Egg symbols: You and your children can express your faith by drawing symbols on Easter eggs, as early Christians often did. Use either markers on white eggs or wax crayons on eggs you color afterward with dye (the part of the egg that you cover with wax will remain white when you dye it). Historical Easter egg symbols include: fish (Christianity), birds (hope), evergreen trees (eternal life), ribbons (eternal life), the sun and stars (spiritual growth), flowers (joy), triangles (the Trinity of the Father, Son, and Holy Spirit), and crosses (Jesus’ sacrifice for people’s sins).
Egg knocking: In this two-player game that has been popular with children and adults alike for many years of Christian history, the players each hold an Easter egg in their hands and knock them against their opponent’s egg while saying: “Christ is Risen!” The one whose intact egg breaks open the other egg is considered the winner, and the broken egg is symbolic of Jesus’ empty tomb on Easter morning. This game can get messy, but it can also be lots of fun for families to play together, with each family member taking turns playing against others.
Egg rolls: The tradition of rolling Easter eggs down hills began centuries ago in Europe as a way for children to celebrate how the stone that had sealed Jesus’ tomb rolled away on the day of His Resurrection. In the 18oos, one of the world’s most famous Easter egg rolls began: the one on the White House lawn (which first took place on the U.S. Capitol lawn), where children gather on the Monday after Easter to roll Easter eggs across the grass with spoons. Your family may choose to participate in a community egg roll if there’s one in your local area, or hold your own.
Easter egg trees: The hollow eggs that decorate Easter egg trees represent Jesus’ tomb, which became empty (hollow) on the first Easter after his Resurrection. The tradition of hanging the hollow shells of eggs on trees for Easter began in Germany and Austria centuries ago, and has recently become more popular in the United States. You and your children can create an Easter egg tree by making small holes with a knife or needle at the top and bottom of uncooked eggs to blow or drain out the yolk and white parts inside, then putting either ribbons or hooks through the top holes to attach the hollow eggs to the branches of a tree. If you’re short on time, you can substitute modern plastic Easter egg ornaments that are as easy to decorate with as Christmas tree ornaments. The tree you choose to decorate may either be a live one that’s growing outdoors, or a craft tree that is small enough to fit indoors.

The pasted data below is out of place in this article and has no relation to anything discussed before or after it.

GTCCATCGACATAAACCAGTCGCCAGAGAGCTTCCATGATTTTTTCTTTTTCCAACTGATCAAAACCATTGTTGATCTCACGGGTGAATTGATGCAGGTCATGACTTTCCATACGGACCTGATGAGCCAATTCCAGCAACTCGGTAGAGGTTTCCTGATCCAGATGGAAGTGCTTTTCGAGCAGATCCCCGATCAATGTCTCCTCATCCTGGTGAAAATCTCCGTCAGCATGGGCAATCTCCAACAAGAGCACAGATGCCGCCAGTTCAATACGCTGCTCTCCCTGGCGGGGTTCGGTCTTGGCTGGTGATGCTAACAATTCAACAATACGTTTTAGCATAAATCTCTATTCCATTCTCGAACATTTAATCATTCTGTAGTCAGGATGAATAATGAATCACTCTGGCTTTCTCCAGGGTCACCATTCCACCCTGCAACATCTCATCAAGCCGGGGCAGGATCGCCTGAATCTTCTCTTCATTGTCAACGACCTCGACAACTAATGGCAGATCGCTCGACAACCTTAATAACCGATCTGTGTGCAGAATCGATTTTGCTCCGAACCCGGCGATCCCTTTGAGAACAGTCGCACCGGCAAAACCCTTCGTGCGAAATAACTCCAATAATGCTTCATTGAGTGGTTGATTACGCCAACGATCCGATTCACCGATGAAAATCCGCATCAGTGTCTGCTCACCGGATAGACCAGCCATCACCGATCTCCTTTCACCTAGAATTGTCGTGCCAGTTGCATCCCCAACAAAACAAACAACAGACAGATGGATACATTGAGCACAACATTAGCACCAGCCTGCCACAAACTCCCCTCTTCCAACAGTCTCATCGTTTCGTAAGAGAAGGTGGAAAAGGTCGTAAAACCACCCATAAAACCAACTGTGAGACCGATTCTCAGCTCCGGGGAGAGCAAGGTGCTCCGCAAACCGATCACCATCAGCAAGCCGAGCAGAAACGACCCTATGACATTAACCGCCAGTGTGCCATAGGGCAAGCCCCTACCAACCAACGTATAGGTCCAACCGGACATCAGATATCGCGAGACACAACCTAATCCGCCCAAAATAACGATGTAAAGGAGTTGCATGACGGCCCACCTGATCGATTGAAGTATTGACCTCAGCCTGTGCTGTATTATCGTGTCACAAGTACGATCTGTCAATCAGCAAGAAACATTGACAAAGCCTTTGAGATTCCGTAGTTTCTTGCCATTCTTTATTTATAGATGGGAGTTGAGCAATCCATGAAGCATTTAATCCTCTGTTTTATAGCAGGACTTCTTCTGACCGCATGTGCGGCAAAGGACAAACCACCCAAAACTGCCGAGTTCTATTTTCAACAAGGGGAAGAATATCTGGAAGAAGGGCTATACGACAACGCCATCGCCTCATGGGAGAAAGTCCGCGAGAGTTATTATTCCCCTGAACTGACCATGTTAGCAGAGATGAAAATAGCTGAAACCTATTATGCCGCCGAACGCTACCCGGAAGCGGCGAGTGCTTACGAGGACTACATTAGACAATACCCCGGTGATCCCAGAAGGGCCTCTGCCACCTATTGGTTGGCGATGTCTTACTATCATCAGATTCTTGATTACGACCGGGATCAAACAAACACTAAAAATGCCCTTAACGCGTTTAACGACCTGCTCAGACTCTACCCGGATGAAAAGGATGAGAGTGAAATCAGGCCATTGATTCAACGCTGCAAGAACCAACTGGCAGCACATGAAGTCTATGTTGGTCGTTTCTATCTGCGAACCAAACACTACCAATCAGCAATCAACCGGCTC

Egg gifts: Early Christians often distributed eggs to the poor on Easter, and sometimes also to their family and friends. An ancient Irish Easter custom involves families counting out their eggs to give most of them to charity, and the rest to friends. You and your kids can pray for ideas about how you all can bless people you know with some type of snack or meal made with eggs around Easter. Once you decide what to make (anything from omelets to casseroles that features egg ingredients), you and your children can prepare and deliver it to people together.
Egg prayers: The custom of praying over Easter eggs goes back many years in Christian history. Early Christians sometimes offered simple prayers of gratitude to Jesus for making eternal life possible when they celebrated Easter with eggs. In 1610, when the Catholic Church declared the Easter egg an official symbol of the Resurrection, Pope Paul V prayed that God would bless people as they eat Easter eggs “… in thankfulness to You on account of the resurrection of the Lord.” A Protestant worship prayer known as “The Blessing of Eggs” asks God to: “Grant that they may be to us a sign of the new life and immortality promised to those who follow your Son, Jesus Christ our Lord.” You and your children can each offer your own heartfelt prayers to God while holding Easter eggs.
No matter which historical traditions your family chooses to try this year, you all can learn something that will help you better appreciate Jesus’ Resurrection and the rich history of how believers have celebrated it through the years.
SEE ALSO: Easter Sunday is Over, Now What?
Whitney Hopler, who has served as a Crosswalk.com contributing writer for many years, is author of the Christian novel Dream Factory, which is set during Hollywood's golden age. Her Twitter handle is @WhitneyHopler.
Publication date: April 4, 2014